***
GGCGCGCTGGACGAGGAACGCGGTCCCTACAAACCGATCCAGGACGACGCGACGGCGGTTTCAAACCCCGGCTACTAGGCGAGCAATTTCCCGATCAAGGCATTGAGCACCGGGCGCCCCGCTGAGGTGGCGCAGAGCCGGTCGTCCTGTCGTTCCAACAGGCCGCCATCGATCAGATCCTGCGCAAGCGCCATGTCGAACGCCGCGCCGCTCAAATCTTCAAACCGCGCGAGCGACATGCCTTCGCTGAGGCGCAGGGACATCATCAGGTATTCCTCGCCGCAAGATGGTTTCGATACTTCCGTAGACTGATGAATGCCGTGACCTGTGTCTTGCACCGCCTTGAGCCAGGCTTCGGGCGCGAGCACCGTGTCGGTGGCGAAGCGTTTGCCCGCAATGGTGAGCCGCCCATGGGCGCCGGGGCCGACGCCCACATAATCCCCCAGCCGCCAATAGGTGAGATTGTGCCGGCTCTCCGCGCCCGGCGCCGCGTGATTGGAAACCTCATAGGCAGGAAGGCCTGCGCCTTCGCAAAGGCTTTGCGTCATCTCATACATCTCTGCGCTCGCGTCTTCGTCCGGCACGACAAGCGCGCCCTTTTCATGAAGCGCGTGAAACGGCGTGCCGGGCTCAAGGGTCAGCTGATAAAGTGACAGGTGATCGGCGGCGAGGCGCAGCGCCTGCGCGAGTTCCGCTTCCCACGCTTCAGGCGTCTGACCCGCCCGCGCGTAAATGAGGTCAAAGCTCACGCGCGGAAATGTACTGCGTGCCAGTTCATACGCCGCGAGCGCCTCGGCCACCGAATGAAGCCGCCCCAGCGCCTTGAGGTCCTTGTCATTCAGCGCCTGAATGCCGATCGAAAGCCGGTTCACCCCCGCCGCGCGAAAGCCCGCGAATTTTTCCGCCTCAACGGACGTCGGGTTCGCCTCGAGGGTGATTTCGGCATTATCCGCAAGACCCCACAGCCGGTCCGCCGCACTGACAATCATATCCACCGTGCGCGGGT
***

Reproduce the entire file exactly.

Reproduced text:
GGCGCGCTGGACGAGGAACGCGGTCCCTACAAACCGATCCAGGACGACGCGACGGCGGTTTCAAACCCCGGCTACTAGGCGAGCAATTTCCCGATCAAGGCATTGAGCACCGGGCGCCCCGCTGAGGTGGCGCAGAGCCGGTCGTCCTGTCGTTCCAACAGGCCGCCATCGATCAGATCCTGCGCAAGCGCCATGTCGAACGCCGCGCCGCTCAAATCTTCAAACCGCGCGAGCGACATGCCTTCGCTGAGGCGCAGGGACATCATCAGGTATTCCTCGCCGCAAGATGGTTTCGATACTTCCGTAGACTGATGAATGCCGTGACCTGTGTCTTGCACCGCCTTGAGCCAGGCTTCGGGCGCGAGCACCGTGTCGGTGGCGAAGCGTTTGCCCGCAATGGTGAGCCGCCCATGGGCGCCGGGGCCGACGCCCACATAATCCCCCAGCCGCCAATAGGTGAGATTGTGCCGGCTCTCCGCGCCCGGCGCCGCGTGATTGGAAACCTCATAGGCAGGAAGGCCTGCGCCTTCGCAAAGGCTTTGCGTCATCTCATACATCTCTGCGCTCGCGTCTTCGTCCGGCACGACAAGCGCGCCCTTTTCATGAAGCGCGTGAAACGGCGTGCCGGGCTCAAGGGTCAGCTGATAAAGTGACAGGTGATCGGCGGCGAGGCGCAGCGCCTGCGCGAGTTCCGCTTCCCACGCTTCAGGCGTCTGACCCGCCCGCGCGTAAATGAGGTCAAAGCTCACGCGCGGAAATGTACTGCGTGCCAGTTCATACGCCGCGAGCGCCTCGGCCACCGAATGAAGCCGCCCCAGCGCCTTGAGGTCCTTGTCATTCAGCGCCTGAATGCCGATCGAAAGCCGGTTCACCCCCGCCGCGCGAAAGCCCGCGAATTTTTCCGCCTCAACGGACGTCGGGTTCGCCTCGAGGGTGATTTCGGCATTATCCGCAAGACCCCACAGCCGGTCCGCCGCACTGACAATCATATCCACCGTGCGCGGGT